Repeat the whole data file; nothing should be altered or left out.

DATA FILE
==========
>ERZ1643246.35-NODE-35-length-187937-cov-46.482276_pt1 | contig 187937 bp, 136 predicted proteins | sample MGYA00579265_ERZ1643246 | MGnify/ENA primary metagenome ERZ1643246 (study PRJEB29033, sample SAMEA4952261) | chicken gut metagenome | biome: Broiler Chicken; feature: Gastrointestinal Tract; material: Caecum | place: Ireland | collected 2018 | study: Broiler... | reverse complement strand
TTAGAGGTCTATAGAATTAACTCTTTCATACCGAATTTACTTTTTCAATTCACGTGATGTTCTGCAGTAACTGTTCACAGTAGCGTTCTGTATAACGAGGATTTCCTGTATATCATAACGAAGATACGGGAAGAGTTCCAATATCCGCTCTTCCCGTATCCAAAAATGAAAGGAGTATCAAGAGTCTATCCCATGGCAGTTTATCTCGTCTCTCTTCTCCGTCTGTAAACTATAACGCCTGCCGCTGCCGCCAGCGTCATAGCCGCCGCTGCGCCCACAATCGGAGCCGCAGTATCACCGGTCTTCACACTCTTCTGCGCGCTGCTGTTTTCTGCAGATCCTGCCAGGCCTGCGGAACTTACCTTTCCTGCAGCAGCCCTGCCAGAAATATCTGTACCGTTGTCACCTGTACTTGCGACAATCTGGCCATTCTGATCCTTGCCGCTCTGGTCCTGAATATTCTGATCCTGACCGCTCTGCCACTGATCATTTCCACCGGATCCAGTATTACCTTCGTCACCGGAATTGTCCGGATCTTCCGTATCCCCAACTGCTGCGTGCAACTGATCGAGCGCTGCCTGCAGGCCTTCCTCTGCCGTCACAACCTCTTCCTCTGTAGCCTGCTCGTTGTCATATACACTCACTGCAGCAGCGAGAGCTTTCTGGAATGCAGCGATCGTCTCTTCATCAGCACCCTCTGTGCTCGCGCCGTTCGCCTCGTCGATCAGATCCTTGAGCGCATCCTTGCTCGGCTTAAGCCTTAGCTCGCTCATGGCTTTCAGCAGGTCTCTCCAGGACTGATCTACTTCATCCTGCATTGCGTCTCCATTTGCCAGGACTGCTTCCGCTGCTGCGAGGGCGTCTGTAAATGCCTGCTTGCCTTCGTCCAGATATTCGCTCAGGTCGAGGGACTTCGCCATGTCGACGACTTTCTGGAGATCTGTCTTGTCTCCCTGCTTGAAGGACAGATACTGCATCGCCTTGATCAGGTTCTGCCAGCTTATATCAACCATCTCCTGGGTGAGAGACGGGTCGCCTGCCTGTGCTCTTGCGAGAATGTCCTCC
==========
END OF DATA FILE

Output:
>ERZ1643246.35-NODE-35-length-187937-cov-46.482276_pt1 | contig 187937 bp, 136 predicted proteins | sample MGYA00579265_ERZ1643246 | MGnify/ENA primary metagenome ERZ1643246 (study PRJEB29033, sample SAMEA4952261) | chicken gut metagenome | biome: Broiler Chicken; feature: Gastrointestinal Tract; material: Caecum | place: Ireland | collected 2018 | study: Broiler... | reverse complement strand
TTAGAGGTCTATAGAATTAACTCTTTCATACCGAATTTACTTTTTCAATTCACGTGATGTTCTGCAGTAACTGTTCACAGTAGCGTTCTGTATAACGAGGATTTCCTGTATATCATAACGAAGATACGGGAAGAGTTCCAATATCCGCTCTTCCCGTATCCAAAAATGAAAGGAGTATCAAGAGTCTATCCCATGGCAGTTTATCTCGTCTCTCTTCTCCGTCTGTAAACTATAACGCCTGCCGCTGCCGCCAGCGTCATAGCCGCCGCTGCGCCCACAATCGGAGCCGCAGTATCACCGGTCTTCACACTCTTCTGCGCGCTGCTGTTTTCTGCAGATCCTGCCAGGCCTGCGGAACTTACCTTTCCTGCAGCAGCCCTGCCAGAAATATCTGTACCGTTGTCACCTGTACTTGCGACAATCTGGCCATTCTGATCCTTGCCGCTCTGGTCCTGAATATTCTGATCCTGACCGCTCTGCCACTGATCATTTCCACCGGATCCAGTATTACCTTCGTCACCGGAATTGTCCGGATCTTCCGTATCCCCAACTGCTGCGTGCAACTGATCGAGCGCTGCCTGCAGGCCTTCCTCTGCCGTCACAACCTCTTCCTCTGTAGCCTGCTCGTTGTCATATACACTCACTGCAGCAGCGAGAGCTTTCTGGAATGCAGCGATCGTCTCTTCATCAGCACCCTCTGTGCTCGCGCCGTTCGCCTCGTCGATCAGATCCTTGAGCGCATCCTTGCTCGGCTTAAGCCTTAGCTCGCTCATGGCTTTCAGCAGGTCTCTCCAGGACTGATCTACTTCATCCTGCATTGCGTCTCCATTTGCCAGGACTGCTTCCGCTGCTGCGAGGGCGTCTGTAAATGCCTGCTTGCCTTCGTCCAGATATTCGCTCAGGTCGAGGGACTTCGCCATGTCGACGACTTTCTGGAGATCTGTCTTGTCTCCCTGCTTGAAGGACAGATACTGCATCGCCTTGATCAGGTTCTGCCAGCTTATATCAACCATCTCCTGGGTGAGAGACGGGTCGCCTGCCTGTGCTCTTGCGAGAATGTCCTCC